KEI Comments on the proposed WIPO broadcast treaty, May 10, 2022

These were my notes from the KEI intervention on Tuesday, May 10, 2022, at WIPO SCCR 42, on the proposed WIPO broadcasting treaty.

This is essentially a related rights treaty, and goes far beyond the control of signal piracy. And it no longer is limited to traditional broadcasting in any way. The only obligation to qualify as a broadcaster concerns “assembling and scheduling” content. (Article 2(D)). That’s it.

This is a treaty that will apply to Internet streaming, whenever a streaming company can claim to have scheduled content, which is a low bar.

There is no need for a 20 year term for broadcasting rights to protect broadcasters from piracy. Effective protection can be offered without neighboring rights, such as through telecommunications law, or the penal code.

Any durable term effectively deals with post fixation rights, which should be addressed through copyright or related rights for performers or producers of the content. If the broadcaster wants post fixation rights, they need to obtain them from holders of authors or perform rights.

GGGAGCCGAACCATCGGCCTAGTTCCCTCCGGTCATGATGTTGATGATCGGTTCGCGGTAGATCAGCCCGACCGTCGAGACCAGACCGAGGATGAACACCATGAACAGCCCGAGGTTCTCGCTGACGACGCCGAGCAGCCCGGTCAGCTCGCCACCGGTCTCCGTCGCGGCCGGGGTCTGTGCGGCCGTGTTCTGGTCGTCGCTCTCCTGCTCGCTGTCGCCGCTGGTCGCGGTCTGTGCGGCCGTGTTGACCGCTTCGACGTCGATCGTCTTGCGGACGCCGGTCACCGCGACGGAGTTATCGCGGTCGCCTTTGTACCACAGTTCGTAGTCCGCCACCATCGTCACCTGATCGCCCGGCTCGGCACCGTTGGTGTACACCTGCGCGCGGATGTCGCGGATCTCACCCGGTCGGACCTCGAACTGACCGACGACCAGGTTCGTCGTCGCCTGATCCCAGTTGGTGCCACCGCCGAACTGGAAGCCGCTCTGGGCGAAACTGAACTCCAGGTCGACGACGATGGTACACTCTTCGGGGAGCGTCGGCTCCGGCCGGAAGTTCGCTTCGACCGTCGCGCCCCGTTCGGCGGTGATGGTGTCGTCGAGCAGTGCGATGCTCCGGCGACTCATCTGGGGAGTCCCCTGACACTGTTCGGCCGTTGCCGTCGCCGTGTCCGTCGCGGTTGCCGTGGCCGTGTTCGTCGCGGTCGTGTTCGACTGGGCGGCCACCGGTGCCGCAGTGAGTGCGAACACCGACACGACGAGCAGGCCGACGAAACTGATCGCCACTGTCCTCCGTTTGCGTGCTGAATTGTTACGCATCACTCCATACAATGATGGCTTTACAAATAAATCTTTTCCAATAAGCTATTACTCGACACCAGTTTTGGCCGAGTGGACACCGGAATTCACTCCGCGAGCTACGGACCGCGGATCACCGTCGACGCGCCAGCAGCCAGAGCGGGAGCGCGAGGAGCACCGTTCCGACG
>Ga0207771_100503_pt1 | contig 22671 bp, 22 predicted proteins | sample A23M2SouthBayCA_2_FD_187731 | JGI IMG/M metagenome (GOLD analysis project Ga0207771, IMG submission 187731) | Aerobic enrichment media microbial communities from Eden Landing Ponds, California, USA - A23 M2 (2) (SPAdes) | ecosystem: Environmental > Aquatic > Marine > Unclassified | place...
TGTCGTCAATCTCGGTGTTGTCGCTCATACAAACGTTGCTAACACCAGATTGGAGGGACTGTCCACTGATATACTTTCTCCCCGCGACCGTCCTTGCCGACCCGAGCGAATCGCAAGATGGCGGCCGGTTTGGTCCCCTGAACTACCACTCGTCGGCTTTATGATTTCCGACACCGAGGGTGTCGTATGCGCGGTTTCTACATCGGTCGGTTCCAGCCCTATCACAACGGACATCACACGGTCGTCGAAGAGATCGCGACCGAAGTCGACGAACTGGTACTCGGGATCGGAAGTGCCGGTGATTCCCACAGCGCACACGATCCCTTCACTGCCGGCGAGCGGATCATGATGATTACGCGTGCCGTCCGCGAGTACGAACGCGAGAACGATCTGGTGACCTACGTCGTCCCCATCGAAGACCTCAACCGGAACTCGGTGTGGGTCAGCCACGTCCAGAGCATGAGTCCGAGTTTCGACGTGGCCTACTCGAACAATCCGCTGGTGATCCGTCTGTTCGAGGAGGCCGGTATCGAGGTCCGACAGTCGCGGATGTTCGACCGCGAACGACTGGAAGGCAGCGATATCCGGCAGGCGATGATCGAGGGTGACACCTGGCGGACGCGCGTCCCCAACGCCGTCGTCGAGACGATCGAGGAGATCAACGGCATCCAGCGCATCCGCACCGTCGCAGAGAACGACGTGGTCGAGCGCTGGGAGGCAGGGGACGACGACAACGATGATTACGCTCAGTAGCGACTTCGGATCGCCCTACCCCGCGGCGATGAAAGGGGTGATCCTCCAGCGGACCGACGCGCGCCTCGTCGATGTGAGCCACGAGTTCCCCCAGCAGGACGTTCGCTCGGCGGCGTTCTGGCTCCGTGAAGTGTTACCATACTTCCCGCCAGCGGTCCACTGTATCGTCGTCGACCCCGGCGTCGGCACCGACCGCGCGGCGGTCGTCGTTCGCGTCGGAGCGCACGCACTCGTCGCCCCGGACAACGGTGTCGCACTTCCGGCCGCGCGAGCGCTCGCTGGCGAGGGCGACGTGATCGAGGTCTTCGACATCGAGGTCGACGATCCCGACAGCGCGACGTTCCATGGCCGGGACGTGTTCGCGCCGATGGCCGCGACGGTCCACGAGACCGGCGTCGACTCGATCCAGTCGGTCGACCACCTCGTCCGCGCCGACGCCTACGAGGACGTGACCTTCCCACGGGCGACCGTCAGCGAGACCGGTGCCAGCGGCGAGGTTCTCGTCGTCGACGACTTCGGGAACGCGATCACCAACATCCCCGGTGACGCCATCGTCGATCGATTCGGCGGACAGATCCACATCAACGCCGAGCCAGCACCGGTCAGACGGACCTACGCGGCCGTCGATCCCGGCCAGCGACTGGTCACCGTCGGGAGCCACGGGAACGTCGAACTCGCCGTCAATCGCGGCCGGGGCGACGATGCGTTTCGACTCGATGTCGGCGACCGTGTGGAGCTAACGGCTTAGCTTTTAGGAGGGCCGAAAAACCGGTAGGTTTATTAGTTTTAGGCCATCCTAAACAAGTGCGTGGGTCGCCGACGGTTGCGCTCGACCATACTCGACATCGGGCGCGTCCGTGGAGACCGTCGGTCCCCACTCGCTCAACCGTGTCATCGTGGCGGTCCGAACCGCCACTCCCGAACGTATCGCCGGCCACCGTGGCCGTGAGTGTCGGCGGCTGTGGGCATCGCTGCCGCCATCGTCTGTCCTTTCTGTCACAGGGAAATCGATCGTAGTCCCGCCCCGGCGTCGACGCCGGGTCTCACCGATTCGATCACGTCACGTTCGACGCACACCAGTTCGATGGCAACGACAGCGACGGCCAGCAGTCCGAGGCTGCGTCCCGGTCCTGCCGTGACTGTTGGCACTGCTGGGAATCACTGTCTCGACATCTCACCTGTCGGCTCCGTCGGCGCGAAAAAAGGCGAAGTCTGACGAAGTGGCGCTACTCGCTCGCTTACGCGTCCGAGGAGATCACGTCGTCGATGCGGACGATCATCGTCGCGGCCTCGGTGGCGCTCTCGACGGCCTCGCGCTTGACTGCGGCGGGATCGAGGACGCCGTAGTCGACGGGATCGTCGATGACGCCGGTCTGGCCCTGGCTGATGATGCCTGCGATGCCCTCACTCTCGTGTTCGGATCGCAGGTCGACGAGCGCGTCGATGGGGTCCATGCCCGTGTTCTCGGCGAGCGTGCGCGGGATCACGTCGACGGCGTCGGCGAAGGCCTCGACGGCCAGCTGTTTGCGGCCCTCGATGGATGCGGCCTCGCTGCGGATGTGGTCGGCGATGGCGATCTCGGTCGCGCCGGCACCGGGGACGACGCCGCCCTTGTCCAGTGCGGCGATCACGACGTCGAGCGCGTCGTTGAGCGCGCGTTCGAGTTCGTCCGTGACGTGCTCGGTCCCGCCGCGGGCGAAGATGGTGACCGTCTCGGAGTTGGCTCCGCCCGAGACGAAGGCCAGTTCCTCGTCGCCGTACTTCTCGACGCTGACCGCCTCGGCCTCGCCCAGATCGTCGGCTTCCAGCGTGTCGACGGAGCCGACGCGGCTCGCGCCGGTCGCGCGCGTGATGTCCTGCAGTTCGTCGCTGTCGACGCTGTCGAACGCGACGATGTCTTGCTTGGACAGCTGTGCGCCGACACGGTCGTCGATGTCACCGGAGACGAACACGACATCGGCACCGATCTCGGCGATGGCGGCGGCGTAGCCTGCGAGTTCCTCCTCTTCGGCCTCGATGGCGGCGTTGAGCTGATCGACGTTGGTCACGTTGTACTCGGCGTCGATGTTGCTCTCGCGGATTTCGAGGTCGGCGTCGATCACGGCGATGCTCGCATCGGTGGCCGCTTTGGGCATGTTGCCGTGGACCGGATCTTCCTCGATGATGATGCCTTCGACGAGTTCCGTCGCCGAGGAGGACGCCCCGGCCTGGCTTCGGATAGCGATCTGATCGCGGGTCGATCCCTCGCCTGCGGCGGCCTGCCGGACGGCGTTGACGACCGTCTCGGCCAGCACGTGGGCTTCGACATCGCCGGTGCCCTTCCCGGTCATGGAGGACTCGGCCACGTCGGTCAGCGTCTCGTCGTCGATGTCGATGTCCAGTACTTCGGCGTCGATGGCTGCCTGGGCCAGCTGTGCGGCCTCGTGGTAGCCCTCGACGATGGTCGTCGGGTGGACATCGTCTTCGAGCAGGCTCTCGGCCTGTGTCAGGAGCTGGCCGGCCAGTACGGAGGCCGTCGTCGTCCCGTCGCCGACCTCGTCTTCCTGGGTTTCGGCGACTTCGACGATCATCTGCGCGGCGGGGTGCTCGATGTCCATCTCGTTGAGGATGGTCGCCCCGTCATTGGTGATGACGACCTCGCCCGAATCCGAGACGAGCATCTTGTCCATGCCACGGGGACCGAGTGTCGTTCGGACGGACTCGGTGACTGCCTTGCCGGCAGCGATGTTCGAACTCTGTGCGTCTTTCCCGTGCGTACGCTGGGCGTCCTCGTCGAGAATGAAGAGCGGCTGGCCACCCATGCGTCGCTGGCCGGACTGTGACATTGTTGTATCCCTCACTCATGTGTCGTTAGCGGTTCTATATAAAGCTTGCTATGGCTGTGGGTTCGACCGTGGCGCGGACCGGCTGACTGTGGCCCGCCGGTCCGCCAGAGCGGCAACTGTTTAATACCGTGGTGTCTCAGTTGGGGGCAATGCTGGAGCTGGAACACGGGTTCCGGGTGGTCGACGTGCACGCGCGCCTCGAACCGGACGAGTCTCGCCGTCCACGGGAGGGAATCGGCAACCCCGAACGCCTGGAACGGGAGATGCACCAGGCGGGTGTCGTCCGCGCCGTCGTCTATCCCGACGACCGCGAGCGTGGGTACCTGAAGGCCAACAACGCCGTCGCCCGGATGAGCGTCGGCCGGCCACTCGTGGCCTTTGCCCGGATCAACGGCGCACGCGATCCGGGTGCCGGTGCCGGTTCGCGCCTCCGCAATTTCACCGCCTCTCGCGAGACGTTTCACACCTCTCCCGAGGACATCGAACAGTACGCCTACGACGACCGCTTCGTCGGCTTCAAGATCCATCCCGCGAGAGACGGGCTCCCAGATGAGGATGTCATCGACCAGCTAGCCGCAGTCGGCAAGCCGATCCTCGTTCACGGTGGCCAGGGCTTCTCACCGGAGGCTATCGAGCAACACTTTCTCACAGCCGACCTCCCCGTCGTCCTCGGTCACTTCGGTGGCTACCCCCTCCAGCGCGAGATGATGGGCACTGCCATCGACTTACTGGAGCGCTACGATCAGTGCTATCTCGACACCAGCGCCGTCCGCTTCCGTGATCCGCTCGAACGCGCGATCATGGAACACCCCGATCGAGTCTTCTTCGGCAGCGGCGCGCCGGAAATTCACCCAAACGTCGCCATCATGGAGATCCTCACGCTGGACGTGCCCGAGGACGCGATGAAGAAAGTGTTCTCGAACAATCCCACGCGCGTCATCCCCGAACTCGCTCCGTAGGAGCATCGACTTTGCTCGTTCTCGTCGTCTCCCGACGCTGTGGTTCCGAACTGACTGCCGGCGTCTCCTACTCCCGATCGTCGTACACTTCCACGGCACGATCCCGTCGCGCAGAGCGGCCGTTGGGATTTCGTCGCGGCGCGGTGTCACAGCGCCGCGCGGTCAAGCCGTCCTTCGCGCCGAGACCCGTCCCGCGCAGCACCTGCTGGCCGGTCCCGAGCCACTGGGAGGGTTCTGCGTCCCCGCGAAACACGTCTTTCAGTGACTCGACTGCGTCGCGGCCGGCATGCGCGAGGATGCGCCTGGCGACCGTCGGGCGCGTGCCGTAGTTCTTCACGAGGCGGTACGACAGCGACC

KEI opposes the new rights by broadcasters for deferred broadcasts, and we note that this right in the current draft extends even to works that a broadcaster did not create, license or even remunerate, and to works in the public domain or to works released under creative commons licenses.

The proposed exceptions are narrow and inappropriate in particular if the broadcaster has effective post fixation rights. There are no mandatory exceptions, and the special exceptions in the Rome Convention are absent.

There is no need for the treaty to outlaw the use of formalities if related rights are created. Formalities were permitted in the Rome Convention, and may be appropriate to limit the unintended damage from a thicket of rights or orphaned works, particularly if the right is extended to works streamed on the Internet, as is proposed in the current text.

We ask that the WIPO Office of the Chief Economist be asked to present information to SCCR 43 on the impact of the proposed rights on the distribution of income between authors, performers and producers and broadcasters and audiences, and between countries, particularly as it relates to any extension of the rights to the global streaming services like Netflix, Amazon Prime, Spotify, etc..

Some additional information


ANNEX-1-Excerpts-Statements-Broadcast-Treaty-SCCR11, June 2004.